So, I went out and bought 3 packs of various colored alcohol inks and metallic mixers as well as two containers of alcohol inks. I’m not going to lie. This was a fairly expensive program. I think the total for ink and other alcohol ink supplies was about $40 or more at Hobby Lobby (our Michaels didn’t carry alcohol inks and the people at Joann’s didn’t know what I was even talking about when I asked). I ended up saving money by using leftover bulbs from the other ornament decorating program at my branch. So, my total for this program was about $45 with snacks.
If you’re not familiar with alcohol inks, I’d suggest reading up on them at All Thumbs Crafts, Art Without Anxiety, or By Stephanie Lynn. Then practice, practice, practice. There are a bunch of techniques, and each one turns out differently, so you’ll want a few examples and a few tips and tricks to pass along during the program.
Because the inks themselves were so expensive (and I have read that you can make your own from permanent markers or something and that certain rubbing alcohols can be replaced for the blending solution but I didn’t try it because I know my luck at trying to be cheap with things like this and my budget last semester allowed me to use the real stuff), I ordered a box of gloves from the programming department for free to make sure my teens didn’t get the ink on their hands (because it is a big pain to get off, believe me!) and made my own applicators from extra felt scraps left over from making flannels and handles made from cardboard scraps. You can also use felt attached to a stamp base, but I didn’t have those on hand this time.
Then, I warned the kids to wear old clothes, put out some snacks, set up the work stations with q-tips, cotton balls, some applicators, bowls for mixing the metallic additives, a pie plate to work over, lots of newspaper and wax paper, and let the teens get creative. There were some really beautiful pieces made at this program (much better than I made during my experiments), and the teens seemed to really enjoy it.
I’ve been wanting to do a Hunger Games program for a while. I had recently planned a Hunger Games Boat Float program, and it was a big hit! So, I wanted a follow-up program for the release of Mockingjay Part 1 in November. I brainstormed and brainstormed, trying to come up with a unique idea. Finally, I stumbled upon a pre-made Hunger Games program that was along the lines of a choose your own adventure, so I decided to adapt it. Here is the original (with pictures), and below is my adaptation. I changed a few words, added a bit of storyline, added an obstacle course at the end to make it more interactive, and added survival skills questions to help those who may not have chosen wisely at the beginning of the game.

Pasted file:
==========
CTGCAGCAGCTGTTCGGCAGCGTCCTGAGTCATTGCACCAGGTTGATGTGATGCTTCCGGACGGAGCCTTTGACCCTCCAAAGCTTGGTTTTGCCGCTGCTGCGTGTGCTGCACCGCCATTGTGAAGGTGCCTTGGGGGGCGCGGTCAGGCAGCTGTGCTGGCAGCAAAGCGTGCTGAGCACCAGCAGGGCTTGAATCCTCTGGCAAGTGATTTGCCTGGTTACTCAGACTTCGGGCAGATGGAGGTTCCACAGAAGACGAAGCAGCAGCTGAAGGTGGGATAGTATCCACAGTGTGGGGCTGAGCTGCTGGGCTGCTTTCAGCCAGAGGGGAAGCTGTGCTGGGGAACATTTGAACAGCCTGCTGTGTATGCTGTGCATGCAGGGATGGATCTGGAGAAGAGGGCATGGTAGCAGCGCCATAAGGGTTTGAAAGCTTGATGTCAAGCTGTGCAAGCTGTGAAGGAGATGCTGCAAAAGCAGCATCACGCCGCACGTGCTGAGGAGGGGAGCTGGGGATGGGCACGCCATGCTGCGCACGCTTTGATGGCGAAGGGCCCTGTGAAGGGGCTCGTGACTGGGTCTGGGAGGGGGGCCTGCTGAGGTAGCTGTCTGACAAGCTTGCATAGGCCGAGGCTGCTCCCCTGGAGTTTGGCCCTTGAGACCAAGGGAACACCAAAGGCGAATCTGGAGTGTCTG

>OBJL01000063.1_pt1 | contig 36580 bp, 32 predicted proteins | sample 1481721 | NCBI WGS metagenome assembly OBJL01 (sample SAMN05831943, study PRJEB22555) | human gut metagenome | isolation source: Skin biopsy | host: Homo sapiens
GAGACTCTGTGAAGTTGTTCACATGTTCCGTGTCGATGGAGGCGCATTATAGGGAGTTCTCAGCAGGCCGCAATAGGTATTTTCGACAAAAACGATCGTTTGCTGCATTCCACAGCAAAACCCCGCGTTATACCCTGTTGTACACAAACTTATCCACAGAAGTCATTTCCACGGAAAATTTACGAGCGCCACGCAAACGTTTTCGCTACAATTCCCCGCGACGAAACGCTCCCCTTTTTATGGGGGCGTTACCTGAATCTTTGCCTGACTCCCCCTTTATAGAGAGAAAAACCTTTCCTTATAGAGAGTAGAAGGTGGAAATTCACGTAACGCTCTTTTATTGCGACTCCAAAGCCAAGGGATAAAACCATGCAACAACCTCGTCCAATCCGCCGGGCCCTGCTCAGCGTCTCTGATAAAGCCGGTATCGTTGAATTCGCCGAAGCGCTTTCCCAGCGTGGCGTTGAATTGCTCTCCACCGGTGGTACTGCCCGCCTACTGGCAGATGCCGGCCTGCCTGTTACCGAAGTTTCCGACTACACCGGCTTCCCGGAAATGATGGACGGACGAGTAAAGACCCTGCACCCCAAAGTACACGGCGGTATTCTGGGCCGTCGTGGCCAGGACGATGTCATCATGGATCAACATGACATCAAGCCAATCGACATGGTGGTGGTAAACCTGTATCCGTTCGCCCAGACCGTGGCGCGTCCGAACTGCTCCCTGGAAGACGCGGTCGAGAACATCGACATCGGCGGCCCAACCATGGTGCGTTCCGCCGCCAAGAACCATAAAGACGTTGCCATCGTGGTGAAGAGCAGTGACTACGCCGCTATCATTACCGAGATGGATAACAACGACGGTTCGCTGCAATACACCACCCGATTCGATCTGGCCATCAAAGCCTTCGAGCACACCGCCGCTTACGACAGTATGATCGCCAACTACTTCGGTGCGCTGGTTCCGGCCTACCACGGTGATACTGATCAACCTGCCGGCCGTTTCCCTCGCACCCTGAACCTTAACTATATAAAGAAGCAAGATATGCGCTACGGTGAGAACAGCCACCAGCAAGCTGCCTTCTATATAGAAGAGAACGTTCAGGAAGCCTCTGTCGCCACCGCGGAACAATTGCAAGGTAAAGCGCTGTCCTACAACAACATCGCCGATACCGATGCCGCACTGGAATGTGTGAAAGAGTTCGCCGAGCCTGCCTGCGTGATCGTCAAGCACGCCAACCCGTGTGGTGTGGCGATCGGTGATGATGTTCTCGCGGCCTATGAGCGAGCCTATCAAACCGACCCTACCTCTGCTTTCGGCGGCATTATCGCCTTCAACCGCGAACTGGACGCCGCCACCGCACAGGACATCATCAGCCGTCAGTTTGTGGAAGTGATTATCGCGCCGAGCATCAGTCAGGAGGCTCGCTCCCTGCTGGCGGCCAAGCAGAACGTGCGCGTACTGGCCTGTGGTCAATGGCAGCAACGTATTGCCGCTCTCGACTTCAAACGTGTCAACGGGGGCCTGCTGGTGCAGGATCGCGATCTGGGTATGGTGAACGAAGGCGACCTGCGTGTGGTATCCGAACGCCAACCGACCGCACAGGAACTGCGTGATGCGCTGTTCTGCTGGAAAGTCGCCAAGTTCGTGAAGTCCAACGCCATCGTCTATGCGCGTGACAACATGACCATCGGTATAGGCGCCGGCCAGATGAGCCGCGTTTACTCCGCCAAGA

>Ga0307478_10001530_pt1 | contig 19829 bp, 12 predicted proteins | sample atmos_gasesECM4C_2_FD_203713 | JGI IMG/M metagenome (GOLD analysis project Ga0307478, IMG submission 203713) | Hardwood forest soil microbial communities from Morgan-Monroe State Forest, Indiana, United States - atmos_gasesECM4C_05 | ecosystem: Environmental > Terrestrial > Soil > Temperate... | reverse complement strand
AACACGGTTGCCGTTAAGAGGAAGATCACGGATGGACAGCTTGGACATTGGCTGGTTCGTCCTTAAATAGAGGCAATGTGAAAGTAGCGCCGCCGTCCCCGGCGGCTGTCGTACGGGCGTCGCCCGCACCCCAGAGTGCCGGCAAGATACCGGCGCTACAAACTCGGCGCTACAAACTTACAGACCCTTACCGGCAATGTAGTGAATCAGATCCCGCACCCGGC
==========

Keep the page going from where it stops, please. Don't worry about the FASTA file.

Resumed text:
To play, you’ll simply follow the instructions in the beginning and then read anything that isn’t in parentheses, following the instructions as you go along. It’s a fairly easy program, but you may need an assistant to help keep score, set up, ask survival skills questions, etc.
Directions: Gather or make the items listed for the Cornucopia. Place them in the center of a large room. Divide the students into two teams, one team on each end of the room. At the word “GO!” one student from each team runs up and grabs any one item they choose from the cornucopia. They run back to slap the hand of another teammate, who runs to the cornucopia to grab another item. This continues until all players have 2 items (for 6 or fewer participants). Then, as a teacher reads the following scenarios, if a team has the specifically mentioned item that will help them survive, they hold it in the air to claim the points indicated in the script. Though your team gets the points for your item, the items belong to each individual who grabbed them. The team with the most points wins!
Water, Medicine, Hammer, Knife, Bread, Bow and Arrow, Boots, Blanket, Flashlight, Anti-venom, Shield, Sword, Rope, Crackers, Matches, Beef strips, Water container, Wire for traps, Slingshot, Sleeping bag, Book about edible plants, Blue tarp, Fire starters, Band aids, Sheet
(I ended up making a lot of this out of cardboard and painting it myself.)
Day 1 in the Arena:
Ten. Nine. Eight. Seven. Six. Five. Four. Three. Two. One. As the countdown ends, the fighting immediately breaks out for resources. You see one of your opponents go down in the struggle. Do you escape unscathed? (Each team must select one player to “battle” the selected player from the other team. These two players will come to the center of the room to be given a spoon with a plastic egg or an orange on it. They must try to knock their opponent’s orange off their spoon without losing their own. If both players lose their oranges/eggs, they will both lose 5 points for injuries sustained through battle. The winner would receive 5 points for a rush of adrenaline.)
You have been told to get water, but you didn’t want to fight your way into the cornucopia to get it. Luckily, you found a stream. Five points (each) for having a bottle of water and/or container to carry water it in.
You had no idea the nights here would be so cold. Five points if you have a blanket, sleeping bag, sheet or tarp.
Day 2 in the Arena.
You didn’t eat yesterday and now you are starving. Five points for having a book about edible plants, and 5 points for wire, because you can set a trap. Also five points for having a bow and arrow, hammer, slingshot, knife or sword.